Constituents.—The constituents of senna leaves are not yet well known. Anthraglucosennin is the name given to a mixture of substances obtained by exhausting senna with weak ammonia, precipitating with hydrochloric acid, drying the precipitate, exhausting with alcohol, and evaporating to dryness. It contains senna-emodin, C15H7O2(OH)3, which appears to be identical with aloe-emodin, but different from frangula-emodin and rheum-emodin; senna-chrysophanic acid, probably not identical with ordinary chrysophanic acid; glucosennin, a glucoside yielding apparently senna-emodin and a sugar; senna-isoemodin, which closely resembles senna-emodin, but is soluble in petroleum spirit; senna-rhamnetin and senna-nigrin, the last two being ill-defined substances. Probably, therefore, the drug originally contains senna-emodin, senna-isoemodin, senna-chrysophanic acid, and glucosides yielding these bodies by hydrolysis. The so-called cathartic acid is undoubtedly a mixture. The drug contains in addition mucilage.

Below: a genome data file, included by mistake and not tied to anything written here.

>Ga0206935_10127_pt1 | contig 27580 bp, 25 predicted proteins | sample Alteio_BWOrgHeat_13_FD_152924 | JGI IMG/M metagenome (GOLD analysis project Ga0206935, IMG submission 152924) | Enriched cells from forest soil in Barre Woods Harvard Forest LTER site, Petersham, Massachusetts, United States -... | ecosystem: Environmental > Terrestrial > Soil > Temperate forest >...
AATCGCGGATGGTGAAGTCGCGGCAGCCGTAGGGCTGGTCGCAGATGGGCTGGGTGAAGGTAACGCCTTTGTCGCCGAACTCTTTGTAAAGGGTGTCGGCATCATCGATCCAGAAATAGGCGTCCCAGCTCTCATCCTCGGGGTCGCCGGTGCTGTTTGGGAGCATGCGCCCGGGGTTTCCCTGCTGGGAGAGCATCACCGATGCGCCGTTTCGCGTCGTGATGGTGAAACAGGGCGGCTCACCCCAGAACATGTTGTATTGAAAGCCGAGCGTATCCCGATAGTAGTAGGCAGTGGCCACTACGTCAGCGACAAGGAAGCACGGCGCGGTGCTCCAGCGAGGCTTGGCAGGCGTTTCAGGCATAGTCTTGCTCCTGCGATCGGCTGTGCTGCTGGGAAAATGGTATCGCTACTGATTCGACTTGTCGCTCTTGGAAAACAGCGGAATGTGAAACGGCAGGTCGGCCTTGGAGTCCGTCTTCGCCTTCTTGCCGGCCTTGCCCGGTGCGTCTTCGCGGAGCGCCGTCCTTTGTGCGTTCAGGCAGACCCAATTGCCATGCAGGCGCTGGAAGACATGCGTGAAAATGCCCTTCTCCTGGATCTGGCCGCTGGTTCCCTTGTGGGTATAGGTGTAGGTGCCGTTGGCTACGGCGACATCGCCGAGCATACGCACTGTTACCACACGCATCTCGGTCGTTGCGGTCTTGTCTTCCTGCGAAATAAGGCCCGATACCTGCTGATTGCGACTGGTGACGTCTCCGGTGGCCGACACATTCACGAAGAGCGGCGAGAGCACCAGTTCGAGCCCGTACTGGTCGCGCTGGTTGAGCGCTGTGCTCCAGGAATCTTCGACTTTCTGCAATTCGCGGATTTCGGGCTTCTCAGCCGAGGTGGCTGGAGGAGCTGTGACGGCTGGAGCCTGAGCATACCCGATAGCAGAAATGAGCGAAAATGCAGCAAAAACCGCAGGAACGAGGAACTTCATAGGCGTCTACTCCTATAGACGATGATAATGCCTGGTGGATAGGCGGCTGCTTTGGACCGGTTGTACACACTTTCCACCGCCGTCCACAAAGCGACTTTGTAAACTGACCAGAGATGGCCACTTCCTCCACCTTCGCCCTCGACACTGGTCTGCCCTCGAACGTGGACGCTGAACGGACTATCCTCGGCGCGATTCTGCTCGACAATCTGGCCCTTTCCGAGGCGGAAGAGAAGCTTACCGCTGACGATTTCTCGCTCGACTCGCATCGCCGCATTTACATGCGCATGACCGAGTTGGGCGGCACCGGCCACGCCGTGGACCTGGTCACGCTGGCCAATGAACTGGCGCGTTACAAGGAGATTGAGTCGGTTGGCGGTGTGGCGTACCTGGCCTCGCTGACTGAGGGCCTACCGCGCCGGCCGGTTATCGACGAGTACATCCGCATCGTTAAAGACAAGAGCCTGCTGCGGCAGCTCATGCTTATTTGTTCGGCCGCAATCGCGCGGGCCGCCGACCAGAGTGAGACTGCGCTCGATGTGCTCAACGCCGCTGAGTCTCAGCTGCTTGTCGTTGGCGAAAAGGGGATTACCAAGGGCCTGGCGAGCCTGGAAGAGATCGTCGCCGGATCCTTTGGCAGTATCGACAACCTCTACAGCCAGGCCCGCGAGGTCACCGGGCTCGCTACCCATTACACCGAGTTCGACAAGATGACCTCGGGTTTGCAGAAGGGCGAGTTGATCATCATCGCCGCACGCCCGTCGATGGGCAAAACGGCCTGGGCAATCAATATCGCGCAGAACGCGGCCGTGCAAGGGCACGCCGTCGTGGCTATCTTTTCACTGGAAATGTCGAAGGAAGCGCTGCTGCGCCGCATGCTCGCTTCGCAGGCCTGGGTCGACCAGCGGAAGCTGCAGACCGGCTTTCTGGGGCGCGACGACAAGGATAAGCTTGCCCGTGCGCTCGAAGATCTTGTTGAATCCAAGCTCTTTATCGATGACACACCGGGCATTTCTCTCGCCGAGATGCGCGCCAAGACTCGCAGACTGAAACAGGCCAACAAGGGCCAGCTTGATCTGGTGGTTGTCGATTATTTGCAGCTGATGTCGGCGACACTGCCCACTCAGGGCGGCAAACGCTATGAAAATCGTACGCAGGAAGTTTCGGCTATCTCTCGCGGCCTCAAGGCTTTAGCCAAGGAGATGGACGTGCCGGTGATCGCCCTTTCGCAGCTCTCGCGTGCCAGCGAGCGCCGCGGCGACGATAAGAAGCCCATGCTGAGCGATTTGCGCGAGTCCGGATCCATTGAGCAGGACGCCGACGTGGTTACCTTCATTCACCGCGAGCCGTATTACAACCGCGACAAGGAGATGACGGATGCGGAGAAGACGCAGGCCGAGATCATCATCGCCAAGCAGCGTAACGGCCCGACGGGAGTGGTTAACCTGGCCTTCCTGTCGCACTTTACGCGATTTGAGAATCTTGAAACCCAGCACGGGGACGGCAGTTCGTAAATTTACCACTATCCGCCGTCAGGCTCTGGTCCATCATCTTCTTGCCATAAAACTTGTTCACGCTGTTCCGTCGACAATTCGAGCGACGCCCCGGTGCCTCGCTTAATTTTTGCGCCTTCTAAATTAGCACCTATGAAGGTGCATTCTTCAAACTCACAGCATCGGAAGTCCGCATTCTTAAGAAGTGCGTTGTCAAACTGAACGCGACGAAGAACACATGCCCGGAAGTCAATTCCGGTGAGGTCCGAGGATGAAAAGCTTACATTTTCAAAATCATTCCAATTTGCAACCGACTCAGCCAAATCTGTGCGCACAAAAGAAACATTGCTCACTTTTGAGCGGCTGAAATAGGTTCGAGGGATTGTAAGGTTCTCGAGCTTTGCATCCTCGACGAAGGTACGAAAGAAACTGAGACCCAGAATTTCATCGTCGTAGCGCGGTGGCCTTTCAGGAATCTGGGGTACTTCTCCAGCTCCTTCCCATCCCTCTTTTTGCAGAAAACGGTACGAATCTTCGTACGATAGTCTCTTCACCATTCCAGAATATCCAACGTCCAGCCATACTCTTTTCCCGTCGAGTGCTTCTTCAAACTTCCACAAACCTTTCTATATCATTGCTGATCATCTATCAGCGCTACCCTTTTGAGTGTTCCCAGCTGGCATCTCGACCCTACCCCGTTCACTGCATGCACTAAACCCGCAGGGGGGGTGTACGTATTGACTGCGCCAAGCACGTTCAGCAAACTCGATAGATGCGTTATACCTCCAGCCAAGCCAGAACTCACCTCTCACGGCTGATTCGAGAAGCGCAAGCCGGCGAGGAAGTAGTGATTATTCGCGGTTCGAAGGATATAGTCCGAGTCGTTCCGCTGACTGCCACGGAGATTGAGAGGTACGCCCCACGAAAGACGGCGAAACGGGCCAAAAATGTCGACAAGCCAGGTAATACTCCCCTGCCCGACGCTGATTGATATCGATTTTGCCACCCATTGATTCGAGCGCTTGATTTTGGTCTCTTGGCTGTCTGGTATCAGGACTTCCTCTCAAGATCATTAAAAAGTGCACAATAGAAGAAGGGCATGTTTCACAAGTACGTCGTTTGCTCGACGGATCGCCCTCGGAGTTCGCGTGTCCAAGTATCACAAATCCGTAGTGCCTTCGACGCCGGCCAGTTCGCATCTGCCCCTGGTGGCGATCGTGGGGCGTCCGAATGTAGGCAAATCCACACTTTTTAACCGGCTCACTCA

Action and Uses.—Senna is a member of the anthracene group of purgatives, its active principles being derivatives of anthraquinone. It is an efficient purgative either for occasional use or in habitual constipation. It is free from the after-astringent action of rhubarb, but, on account of its tendency to gripe, is usually combined with carminatives and other laxatives. Syrupus Sennae, Confectio Sennae, and Pulvis Glycyrrhizae Compositus are administered as suitable laxatives for the use of children and delicate persons, and are especially valuable in haemorrhoids. The infusion of senna is an active preparation, and is a useful vehicle for magnesium sulphate and other saline cathartics. The urine may be turned a yellow colour by senna, which changes to red on the addition of an alkali; it is uncertain, however, whether this is due to the absorption of the irritant principle. The properties of senna preparations ire altered by excessive heat and by the action of alkalies. The B.P. Mistura Sennae Composita retains its activity better when the aromatic spirit of ammonia is omitted.